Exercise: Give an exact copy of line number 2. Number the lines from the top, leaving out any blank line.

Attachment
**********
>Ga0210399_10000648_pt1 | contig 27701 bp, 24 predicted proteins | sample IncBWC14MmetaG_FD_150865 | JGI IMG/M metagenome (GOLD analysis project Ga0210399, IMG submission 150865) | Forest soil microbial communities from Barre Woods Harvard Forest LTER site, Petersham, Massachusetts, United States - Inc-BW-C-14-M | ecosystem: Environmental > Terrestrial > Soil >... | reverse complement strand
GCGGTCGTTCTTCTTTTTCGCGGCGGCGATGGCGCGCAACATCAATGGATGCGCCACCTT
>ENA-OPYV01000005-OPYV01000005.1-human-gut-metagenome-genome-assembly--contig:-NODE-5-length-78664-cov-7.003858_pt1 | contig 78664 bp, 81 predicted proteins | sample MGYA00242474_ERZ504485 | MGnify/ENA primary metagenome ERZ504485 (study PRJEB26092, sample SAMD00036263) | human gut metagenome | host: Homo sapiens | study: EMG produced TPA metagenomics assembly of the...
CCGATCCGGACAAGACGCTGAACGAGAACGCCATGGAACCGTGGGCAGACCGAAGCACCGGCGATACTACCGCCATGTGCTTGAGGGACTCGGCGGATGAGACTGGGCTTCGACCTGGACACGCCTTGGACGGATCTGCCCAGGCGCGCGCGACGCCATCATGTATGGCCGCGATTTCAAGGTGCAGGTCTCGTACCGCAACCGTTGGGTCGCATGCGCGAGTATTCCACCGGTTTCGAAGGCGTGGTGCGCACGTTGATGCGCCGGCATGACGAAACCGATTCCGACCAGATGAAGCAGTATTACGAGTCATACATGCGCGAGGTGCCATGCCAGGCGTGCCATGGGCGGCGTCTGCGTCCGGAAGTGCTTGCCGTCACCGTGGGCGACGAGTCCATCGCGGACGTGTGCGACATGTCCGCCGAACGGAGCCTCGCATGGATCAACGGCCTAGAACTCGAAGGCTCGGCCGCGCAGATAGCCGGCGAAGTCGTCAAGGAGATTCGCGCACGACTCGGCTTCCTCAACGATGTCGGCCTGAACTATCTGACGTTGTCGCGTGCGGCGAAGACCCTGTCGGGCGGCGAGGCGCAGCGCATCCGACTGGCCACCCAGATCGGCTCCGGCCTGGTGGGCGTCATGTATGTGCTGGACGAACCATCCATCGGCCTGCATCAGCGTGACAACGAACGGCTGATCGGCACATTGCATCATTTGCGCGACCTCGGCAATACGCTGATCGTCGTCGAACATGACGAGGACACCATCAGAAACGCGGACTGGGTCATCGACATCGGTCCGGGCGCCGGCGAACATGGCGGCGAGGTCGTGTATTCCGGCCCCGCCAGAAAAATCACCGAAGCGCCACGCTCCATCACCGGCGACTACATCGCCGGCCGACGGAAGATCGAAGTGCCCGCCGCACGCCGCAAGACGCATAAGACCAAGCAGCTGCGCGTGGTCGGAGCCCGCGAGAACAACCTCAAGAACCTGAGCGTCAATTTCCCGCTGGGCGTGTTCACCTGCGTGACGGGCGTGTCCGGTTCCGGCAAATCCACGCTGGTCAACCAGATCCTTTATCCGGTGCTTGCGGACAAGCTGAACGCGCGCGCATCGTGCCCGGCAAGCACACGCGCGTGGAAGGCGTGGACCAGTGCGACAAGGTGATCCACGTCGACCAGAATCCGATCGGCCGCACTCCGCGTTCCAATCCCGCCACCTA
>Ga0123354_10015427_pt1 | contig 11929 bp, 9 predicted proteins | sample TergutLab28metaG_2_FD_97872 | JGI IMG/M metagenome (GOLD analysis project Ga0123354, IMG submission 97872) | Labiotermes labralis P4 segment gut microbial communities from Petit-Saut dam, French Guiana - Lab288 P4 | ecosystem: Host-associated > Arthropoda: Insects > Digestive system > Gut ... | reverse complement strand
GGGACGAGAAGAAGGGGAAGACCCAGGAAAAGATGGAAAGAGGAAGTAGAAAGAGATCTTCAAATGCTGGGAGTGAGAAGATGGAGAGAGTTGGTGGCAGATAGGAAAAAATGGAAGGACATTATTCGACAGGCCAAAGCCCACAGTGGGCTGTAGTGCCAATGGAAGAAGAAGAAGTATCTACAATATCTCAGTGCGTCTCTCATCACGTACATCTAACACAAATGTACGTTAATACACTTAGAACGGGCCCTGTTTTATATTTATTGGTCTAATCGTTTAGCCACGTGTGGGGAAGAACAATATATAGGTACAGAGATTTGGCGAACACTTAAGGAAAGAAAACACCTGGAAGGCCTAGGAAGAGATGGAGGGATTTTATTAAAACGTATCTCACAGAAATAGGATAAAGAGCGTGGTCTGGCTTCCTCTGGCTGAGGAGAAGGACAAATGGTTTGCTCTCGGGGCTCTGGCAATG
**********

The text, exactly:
GCGGTCGTTCTTCTTTTTCGCGGCGGCGATGGCGCGCAACATCAATGGATGCGCCACCTT